Life has a way of teaching us great lessons as ex Prime Minister Kevin Rudd found out to his cost this week. It is the same painful lesson the former leader of the Opposition Malcolm Turnbull experienced some time ago.

Both men are educated savvy individuals with a record of success in both business and politics but failed to recognise a major shift in the workings of people. They are not alone, in business we still have companies who constantly fall into the same trap and the outcome is normally the same.

In Mr Turnbull’s case, his passion overtook his judgment in trying to “roll” the party room in convincing them to accept the Government’s Emission Trading Scheme bill. Unilaterally making the decision to accept the bill, he enraged members by not consulting and was unceremoniously kicked out of the leadership position within twenty four hours. Retribution was swift.

We see history repeating itself. Only this time it involves the highest position in the land, that of Prime Minister of Australia. There is no doubt Kevin Rudd was committed to the job. His integrity was not in question but ask his staffers, many who buckled in their respective workloads and when they complained they got short shift. It appears his big mistake was to ignore input from the wider cabinet. Only a few were allowed into the inner sanctum. When his judgment on some critical national issues was seen to be flawed, the political capital he thought he owned was wiped away in a flash.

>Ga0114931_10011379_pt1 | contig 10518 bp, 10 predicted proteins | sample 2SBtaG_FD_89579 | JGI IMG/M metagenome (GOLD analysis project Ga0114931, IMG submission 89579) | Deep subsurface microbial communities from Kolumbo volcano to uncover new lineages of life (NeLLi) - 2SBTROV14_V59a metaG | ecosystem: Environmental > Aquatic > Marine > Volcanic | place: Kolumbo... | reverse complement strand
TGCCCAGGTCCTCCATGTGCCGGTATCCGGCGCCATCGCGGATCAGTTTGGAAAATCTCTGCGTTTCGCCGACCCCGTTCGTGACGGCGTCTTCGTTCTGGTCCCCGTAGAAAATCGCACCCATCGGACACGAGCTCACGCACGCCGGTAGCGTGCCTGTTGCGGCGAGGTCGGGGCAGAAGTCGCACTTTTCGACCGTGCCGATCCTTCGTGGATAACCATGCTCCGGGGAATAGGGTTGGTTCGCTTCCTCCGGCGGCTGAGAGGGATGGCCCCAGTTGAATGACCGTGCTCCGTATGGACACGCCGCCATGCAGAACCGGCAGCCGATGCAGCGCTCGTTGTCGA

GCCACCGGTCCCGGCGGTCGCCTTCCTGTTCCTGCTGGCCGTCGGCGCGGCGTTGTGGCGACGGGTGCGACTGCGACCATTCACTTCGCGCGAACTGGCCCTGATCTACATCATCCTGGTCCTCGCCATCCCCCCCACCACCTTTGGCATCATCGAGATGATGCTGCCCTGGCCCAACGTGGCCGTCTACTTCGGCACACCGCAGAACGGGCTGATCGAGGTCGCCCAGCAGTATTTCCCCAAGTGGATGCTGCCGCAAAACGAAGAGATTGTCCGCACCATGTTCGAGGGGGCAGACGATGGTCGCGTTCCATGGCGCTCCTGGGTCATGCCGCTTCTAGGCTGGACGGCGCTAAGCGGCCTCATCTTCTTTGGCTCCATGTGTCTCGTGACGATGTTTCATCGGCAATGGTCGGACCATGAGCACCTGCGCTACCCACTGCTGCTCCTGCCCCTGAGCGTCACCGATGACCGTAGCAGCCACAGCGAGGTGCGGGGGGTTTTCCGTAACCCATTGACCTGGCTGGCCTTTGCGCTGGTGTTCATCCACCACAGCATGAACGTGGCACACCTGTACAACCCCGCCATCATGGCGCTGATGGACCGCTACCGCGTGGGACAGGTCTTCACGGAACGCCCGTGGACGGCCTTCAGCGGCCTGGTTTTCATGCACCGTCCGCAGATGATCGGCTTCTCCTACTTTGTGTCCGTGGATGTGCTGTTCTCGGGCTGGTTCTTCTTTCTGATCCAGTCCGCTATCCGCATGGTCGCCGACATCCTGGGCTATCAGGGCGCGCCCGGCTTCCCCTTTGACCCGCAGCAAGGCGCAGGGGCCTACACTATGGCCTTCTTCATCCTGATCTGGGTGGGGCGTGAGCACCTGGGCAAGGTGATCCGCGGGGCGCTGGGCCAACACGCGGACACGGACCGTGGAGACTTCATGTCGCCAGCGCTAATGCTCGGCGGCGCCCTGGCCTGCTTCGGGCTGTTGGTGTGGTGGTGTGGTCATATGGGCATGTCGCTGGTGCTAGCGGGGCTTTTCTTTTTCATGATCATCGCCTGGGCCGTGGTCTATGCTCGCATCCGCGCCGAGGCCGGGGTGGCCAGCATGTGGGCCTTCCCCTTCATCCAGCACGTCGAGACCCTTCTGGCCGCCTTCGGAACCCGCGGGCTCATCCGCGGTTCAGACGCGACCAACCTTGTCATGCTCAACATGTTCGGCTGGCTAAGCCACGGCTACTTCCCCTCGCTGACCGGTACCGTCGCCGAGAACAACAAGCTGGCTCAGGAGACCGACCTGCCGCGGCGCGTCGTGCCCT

In the case of business the same doctrine applies, ignore the views of your staff, act in a totalitarian manner and you will no doubt experience the slings and arrows of misfortune with rather expensive consequences. It is a message that in some cases still needs to heard. Times have changed and no matter what strong views may be held, we cannot operate in a vacuum.

The point is that it does not mean a company is weakened by introducing a consultation process. In fact it does the opposite. Where handled correctly and protocols are established it can have a major effect on culture leading to increased sustainable performance. In the absence of such measures, I suspect it says more about the insecurities of owners and managers who have failed to adjust to the changing environment. Those owners and managers fear that by adopting such processes they will have a situation where it will be decision making by committee. This, in their minds, lead to an environment where vital strategic decisions are stalled and hierarchy of power is threatened.

It is clear that society has radically moved to a position where more and more of the population require the opportunity for consultation and a voice in affairs whether it is politically, in the workplace or their everyday lives. I predict within the next generation of business and community leaders we will witness an imperative to adopt more consultation. Until then we will see more examples of similar unsavory events we saw last week with the unseating of our Prime Minister.

Ken Wood